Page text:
The CCWA may accept donations of artworks to the collection through the Ministry of the Arts Cultural Gifts Program, provided they fit within acquisition parameters.
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Cruthers Collection of Women's Art
The Cruthers Collection of Women’s Art (CCWA) at The University of Western Australia is Australia’s largest specialist collection of women’s art.
A dynamic program of exhibitions drawing from the CCWA can be viewed year-round in the Lady Sheila Cruthers Gallery, a dedicated space within the Lawrence Wilson Art Gallery.
This interest expanded into a collection strategy she referred to as ‘the artist and her work’ – Lady Cruthers would collect an artist’s work in addition to a self-portrait, with the two works often hung side by side in the family home. Now housed at the University of Western Australia, the Cruthers Collection of Women’s Art holds over 100 self-portraits, many collected as a result of this strategy.
The Artist and Her Work utilises this unusual juxtaposition to showcase the breadth and depth of women’s art practice, replicating the dense and vibrant hanging style of the collection’s original domestic context.
Pairs of works will be exchanged throughout the exhibition period to create a dynamic collection showcase that will reward repeated viewing.
Image: Tania Ferrier, Self Portrait (detail), 1985, oil on board, 41.5 x 54.5cm, CCWA 625. Cruthers Collection of Women’s Art, The University of Western Australia. © Courtesy the artist
The Cruthers Collection of Women's Art (CCWA) is founded upon a substantial gift made by Sir James and Lady Sheila Cruthers to the University of Western Australia in 2007. Lady Sheila Cruthers and her son John began building a collection of women’s art in the 1970s, focusing primarily on portraiture and self-portraiture and as well as key areas such as modernism, post-modernism, feminism and abstraction.
Decades of passionate advocacy and support for the art of Australian women have resulted in a diverse, eclectic and distinct collection and a significant contribution to the history of Australian art.
The CCWA includes works from the 1890s to present day in a variety of media. It features well-known historical figures and prominent contemporary artists as well as a host of significant, yet under-recognised practices.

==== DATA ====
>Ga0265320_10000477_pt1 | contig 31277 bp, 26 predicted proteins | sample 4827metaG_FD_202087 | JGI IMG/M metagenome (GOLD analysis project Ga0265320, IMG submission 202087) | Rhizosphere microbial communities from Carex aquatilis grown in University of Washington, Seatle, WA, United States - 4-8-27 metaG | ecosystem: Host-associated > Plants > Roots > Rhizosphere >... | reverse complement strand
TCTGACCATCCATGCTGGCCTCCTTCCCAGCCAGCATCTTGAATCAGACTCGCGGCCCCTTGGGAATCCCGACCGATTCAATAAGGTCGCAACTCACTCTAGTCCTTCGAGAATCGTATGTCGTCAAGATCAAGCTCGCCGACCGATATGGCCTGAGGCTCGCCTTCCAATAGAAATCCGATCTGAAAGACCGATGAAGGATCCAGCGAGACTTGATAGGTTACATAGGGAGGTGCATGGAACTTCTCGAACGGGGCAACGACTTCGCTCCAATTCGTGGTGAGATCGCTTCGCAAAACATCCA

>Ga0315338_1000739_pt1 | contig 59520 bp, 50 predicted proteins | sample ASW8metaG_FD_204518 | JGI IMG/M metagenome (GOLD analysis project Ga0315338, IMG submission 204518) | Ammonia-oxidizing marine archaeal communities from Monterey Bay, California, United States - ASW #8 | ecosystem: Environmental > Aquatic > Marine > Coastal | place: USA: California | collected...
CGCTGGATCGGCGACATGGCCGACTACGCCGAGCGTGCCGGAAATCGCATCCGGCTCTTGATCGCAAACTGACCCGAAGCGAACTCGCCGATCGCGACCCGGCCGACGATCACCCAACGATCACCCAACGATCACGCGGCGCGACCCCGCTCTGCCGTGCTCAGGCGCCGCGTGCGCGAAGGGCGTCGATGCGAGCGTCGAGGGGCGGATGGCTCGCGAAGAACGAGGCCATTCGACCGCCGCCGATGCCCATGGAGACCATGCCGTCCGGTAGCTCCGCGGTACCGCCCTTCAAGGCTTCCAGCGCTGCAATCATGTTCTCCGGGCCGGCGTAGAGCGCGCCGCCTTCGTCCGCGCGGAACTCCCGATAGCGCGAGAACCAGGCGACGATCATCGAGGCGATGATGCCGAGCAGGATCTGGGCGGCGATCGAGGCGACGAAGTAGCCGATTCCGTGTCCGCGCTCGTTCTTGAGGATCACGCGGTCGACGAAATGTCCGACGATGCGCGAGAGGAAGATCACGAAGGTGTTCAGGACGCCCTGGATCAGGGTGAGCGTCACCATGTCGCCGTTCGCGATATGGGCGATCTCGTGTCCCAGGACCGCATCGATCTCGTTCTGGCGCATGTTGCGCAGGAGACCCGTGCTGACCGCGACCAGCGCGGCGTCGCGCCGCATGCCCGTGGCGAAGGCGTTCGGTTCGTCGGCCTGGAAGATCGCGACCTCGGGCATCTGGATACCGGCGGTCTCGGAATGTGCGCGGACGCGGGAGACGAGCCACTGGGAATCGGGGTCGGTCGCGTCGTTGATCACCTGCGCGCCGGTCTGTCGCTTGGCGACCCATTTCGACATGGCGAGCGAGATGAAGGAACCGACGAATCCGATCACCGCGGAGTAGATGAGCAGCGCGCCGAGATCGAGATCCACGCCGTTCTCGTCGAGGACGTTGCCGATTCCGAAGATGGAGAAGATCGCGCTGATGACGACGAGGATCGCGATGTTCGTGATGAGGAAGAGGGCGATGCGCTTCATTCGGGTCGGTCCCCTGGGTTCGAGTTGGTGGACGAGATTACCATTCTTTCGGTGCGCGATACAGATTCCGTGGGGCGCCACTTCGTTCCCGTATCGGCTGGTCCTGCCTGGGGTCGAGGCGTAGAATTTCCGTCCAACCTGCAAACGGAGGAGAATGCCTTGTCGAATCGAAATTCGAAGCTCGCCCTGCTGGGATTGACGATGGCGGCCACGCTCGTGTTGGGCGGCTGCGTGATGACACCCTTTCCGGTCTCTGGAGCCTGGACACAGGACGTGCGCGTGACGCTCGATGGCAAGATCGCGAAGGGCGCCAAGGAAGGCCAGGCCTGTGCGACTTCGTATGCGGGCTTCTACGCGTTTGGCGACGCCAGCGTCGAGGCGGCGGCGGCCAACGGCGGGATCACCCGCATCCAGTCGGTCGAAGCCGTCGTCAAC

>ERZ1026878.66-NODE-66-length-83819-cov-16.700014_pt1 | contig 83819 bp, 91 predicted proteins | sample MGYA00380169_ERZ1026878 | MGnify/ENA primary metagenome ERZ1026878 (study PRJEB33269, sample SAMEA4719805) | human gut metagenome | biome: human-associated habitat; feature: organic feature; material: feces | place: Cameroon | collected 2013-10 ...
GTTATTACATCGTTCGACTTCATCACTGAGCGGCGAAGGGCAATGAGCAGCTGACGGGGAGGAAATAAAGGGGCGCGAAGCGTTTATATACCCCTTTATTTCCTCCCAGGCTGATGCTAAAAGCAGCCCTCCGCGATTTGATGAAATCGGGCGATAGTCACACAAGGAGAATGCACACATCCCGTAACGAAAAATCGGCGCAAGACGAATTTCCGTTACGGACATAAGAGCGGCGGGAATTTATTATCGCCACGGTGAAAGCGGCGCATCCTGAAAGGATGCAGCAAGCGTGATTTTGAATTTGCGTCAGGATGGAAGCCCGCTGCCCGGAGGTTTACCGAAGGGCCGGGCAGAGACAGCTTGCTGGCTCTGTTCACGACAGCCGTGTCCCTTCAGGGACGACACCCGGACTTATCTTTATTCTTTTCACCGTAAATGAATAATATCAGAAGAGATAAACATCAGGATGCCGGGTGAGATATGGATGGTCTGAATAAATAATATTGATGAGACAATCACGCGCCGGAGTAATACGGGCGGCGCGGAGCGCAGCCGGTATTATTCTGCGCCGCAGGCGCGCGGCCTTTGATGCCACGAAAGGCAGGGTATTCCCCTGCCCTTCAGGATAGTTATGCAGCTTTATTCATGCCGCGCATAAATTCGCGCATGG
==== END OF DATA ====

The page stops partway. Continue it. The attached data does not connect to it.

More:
The CCWA continues to expand through focused acquisition. It aims to contribute to and challenge dialogues about Australian women’s art through exhibition, teaching, research and publication.
Erica McGilchrist, The Abandoned (Kew Mental Hospital), 1954, oil on board, 92 x 69cm. CCWA 974. Cruthers Collection of Women's Art, The University of Western Australia. Donated through the Australian Government’s Cultural Gifts Program by Phillip Boulten. (c) Courtesy the artist's estate.
The Abandoned (Kew Mental Hospital) is one of an important series of paintings and drawings produced during McGilchrist’s 18 month period as an art instructor at the Kew Mental Hospital.
About the production of the ‘Kew Mental Hospital Series’, she writes:
In 1953-54, my sympathy and identification with the `dispossessed’ (perhaps the product of a rootless childhood and a marriage that didn’t offer me a sense of final belonging or true bonding) led me to establish art `classes’ (`art therapy’ was not yet a word to describe such activity) at Kew Mental Hospital in Melbourne, at the invitation of Dr Cunningham Dax, then Director of Mental Hygiene, an Englishman with a special interest in psychotic art and the potential value of pictorial expression as an aid to diagnosis and treatment of certain mental illnesses… The `dispossessed’ - or `possessed’ - were concentrated there in hundreds, perhaps thousands. Kew Hospital was a prison where patients who had been classified as `incurable’ were collected, waiting for death to release them. A series of works on what I saw and experienced at Kew was inevitable.”
The Cruthers Collection of Women's Art is generously supported by SHEILA A foundation for women in visual art.
(The foundation was previously the Cruthers Art Foundation (CAF) established by the Cruthers family in 2006.)